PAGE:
Book Review: The Solace of Leaving Early

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I suppose one of the reasons Haven Kimmel isn’t a super-famous author is because she backed out of the limelight on purpose at the height of her authorial ascension. But maybe that’s not quite right. It seems that A Girl Named Zippy, her first published book and a memoir which I will review in a few days, was the height of her popularity even before she ducked out. But how can this be? I mean, A Girl Named Zippy is cute, clever, and interesting, but I am always, always blown away by Kimmel’s writing in the literary fiction department. Re-reading The Solace of Leaving Early made me wonder if Kimmel wasn’t just too ahead of her time.

The Solace of Leaving Early is a love story of sorts. (In a TV interview, Kimmel called it a “typical romance,” and I see her point, but a “typical romance” reader isn’t likely to find too much familiarity here.) Langston suddenly drops out of grad school at the eleven-and-nine-tenths hour and returns home to the population-3000 town of Haddington, Indiana. Amos has been minister here or there, but is having an existential crisis following the loss of a Haddington congregant who he inappropriately had feelings for. There is a dark thing that has just happened in town, but Langston—brittle, defensive, self-absorbed, and rigid—can’t take one more thing and so she chooses to ignore the truth until it shows up as flesh and blood.

I can sort of feel the flaws in this book, like it’s not always realistic, bordering on far-fetched. The main characters are exasperating, though I do think this is totally intentional here and Kimmel’s real task is getting the reader to have some sympathy despite Langston’s and Amos’s major faults. (For me, she managed it.) I mean, Kimmel actually pulled off a stuck-up, self-absorbed academic because Kimmel is actually that academic and smart herself (though, from what I gathered at a couple readings decades ago, not stuck-up or self-absorbed). In that sense, the characters are so realistic—we’ve seen them in graduate programs—but Kimmel packages that up, splatters it all over the page, reveals it as a brokenness (a way of hiding that can sometimes last a lifetime) and then slowly excavates her couple.

So maybe I can’t find anything really negative to say about The Solace of Leaving Early. Okay. One thing: I wish Kimmel had added approximately three more developing scenes with the protagonists, together, specifically one more negative (to keep ratcheting the tension) and two positive (to build the electricity). I don’t think the final scenes had quite enough support from our understanding of the characters’ history. Just a few more interactions would have done it. We know that time is passing and that Langston and Amos are seeing each other some, but we need to witness a little more. I guess it boils down to this: I have some empathy for the main two critiques this book gets online: one, that the pacing is off—it drags along for a while and then speeds up and then wraps up with head-spinning finality (which is basically what I was just talking about) leaving many complaining they don’t buy the ending because it came on too fast and underdeveloped;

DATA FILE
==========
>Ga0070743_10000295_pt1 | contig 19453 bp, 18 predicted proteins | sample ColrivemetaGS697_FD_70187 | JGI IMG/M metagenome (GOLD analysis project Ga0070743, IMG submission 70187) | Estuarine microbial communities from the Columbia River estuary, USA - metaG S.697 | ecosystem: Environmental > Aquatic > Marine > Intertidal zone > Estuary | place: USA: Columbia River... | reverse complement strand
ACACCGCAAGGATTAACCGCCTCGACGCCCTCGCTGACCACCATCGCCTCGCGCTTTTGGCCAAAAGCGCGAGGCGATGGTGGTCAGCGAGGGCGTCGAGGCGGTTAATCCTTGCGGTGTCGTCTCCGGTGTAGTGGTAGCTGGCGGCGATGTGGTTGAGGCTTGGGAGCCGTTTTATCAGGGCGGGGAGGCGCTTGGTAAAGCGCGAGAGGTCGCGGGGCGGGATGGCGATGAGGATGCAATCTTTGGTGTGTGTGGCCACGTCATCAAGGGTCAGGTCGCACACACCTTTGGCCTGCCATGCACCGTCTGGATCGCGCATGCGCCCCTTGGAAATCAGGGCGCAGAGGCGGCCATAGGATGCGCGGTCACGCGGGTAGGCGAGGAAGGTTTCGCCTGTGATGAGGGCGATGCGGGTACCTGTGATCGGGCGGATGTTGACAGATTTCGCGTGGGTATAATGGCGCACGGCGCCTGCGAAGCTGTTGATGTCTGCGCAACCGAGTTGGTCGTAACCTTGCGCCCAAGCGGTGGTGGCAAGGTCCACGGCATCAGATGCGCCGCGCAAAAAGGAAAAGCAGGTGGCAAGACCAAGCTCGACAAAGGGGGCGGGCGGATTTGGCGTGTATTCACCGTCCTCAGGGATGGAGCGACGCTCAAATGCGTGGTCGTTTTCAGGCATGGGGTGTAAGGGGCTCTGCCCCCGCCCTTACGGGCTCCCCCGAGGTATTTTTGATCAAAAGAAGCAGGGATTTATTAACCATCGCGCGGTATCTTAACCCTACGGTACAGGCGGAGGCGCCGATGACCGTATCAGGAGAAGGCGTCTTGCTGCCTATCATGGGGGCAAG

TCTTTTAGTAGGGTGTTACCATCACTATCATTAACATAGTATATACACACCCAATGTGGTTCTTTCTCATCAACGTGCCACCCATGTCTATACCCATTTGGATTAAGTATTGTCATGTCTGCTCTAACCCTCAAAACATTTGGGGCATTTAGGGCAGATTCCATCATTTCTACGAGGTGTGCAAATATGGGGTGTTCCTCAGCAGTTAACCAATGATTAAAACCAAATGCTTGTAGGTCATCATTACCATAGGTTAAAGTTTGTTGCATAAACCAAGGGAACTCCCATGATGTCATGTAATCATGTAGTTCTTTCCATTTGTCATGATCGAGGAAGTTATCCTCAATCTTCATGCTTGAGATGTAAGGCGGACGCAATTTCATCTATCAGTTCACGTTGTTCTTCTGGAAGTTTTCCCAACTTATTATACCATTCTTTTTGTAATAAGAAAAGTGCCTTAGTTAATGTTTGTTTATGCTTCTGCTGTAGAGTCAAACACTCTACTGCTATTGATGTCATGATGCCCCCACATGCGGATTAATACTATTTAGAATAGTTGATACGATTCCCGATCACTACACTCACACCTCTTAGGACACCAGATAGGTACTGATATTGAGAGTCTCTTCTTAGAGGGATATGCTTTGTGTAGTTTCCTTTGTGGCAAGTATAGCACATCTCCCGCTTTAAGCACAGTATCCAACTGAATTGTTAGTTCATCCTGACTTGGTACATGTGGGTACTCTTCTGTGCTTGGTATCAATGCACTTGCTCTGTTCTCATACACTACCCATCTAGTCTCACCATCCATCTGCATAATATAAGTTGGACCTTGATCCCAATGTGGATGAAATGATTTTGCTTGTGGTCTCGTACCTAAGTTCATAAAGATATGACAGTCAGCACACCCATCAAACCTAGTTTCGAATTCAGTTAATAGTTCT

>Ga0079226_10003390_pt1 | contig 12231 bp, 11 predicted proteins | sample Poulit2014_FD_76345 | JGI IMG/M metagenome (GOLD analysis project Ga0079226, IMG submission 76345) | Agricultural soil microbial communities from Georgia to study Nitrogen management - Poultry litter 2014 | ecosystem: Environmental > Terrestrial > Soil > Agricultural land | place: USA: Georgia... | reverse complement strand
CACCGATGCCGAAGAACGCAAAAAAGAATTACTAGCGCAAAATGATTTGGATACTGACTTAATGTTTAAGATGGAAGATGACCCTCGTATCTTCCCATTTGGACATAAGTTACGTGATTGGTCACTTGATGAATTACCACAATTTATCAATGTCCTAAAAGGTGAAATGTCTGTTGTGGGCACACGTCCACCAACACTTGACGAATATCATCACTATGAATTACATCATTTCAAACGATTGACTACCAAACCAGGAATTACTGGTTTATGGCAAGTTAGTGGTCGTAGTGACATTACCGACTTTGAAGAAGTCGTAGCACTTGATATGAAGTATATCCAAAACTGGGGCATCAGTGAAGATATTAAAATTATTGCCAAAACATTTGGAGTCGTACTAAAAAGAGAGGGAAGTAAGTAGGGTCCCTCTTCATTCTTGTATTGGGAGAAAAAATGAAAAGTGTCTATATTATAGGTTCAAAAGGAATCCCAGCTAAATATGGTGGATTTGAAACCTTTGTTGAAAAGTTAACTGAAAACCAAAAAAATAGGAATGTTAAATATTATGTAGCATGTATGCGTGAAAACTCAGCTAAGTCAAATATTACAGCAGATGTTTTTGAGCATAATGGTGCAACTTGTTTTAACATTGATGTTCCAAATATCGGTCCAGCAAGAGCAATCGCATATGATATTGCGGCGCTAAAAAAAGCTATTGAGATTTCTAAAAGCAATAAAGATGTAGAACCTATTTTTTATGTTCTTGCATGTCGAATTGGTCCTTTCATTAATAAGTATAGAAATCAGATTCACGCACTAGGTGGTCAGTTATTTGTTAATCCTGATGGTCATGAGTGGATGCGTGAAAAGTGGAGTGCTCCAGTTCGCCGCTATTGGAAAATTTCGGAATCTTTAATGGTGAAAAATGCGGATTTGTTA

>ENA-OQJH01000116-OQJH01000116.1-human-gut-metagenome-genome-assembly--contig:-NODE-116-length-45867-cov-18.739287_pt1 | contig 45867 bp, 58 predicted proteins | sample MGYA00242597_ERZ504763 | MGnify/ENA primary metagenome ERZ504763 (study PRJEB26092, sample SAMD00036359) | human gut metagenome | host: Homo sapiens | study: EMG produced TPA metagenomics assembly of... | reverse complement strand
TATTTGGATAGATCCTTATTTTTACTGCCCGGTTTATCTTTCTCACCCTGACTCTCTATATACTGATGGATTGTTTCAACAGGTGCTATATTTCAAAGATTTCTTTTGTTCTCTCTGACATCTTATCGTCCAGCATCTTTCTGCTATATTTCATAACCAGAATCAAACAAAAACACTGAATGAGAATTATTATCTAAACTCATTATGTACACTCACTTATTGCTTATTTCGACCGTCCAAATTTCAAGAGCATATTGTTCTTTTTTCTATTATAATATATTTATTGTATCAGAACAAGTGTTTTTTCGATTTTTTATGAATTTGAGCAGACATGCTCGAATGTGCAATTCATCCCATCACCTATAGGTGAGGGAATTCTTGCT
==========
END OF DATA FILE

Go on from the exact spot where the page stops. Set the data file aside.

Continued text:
two, there is a whole lotta religion and philosophy and it’s in a very particular (and high-thinking, highly-educated) vein. Personally, the second part I just chalk up to part of Langston’s and Amos’s personalities. I don’t agree with much of their theologizing and philosophizing and I don’t think anyone is supposed to: this is just what these two characters are thinking and believing at this time and its meant to disclose their shortcomings as much as their intellectual and spiritual strengths. No reason to suddenly assume the author is giving us a sermon; it’s just what the protagonists would sermonize (and do sermonize) about.

But really, I loved this book. Definitely it is literary fiction. It also takes place in the nineties and was published in 2002, but like I said before, it feels like it would do better both commercially and with awards if it were released now (or in the past several years). It just has a voice and style that I think might be more appreciated by the modern reader. Not that someone didn’t appreciate it in 2002. It was fairly well-received and it couldn’t have been too many years before I read it and then anything else Kimmel wrote. On Goodreads, at some point, I gave it four stars, but that might be because I rarely (at least then) gave anything five stars. I also could have been annoyed at the pacing or the sudden ending or even by the lack of real faith in our star preacher.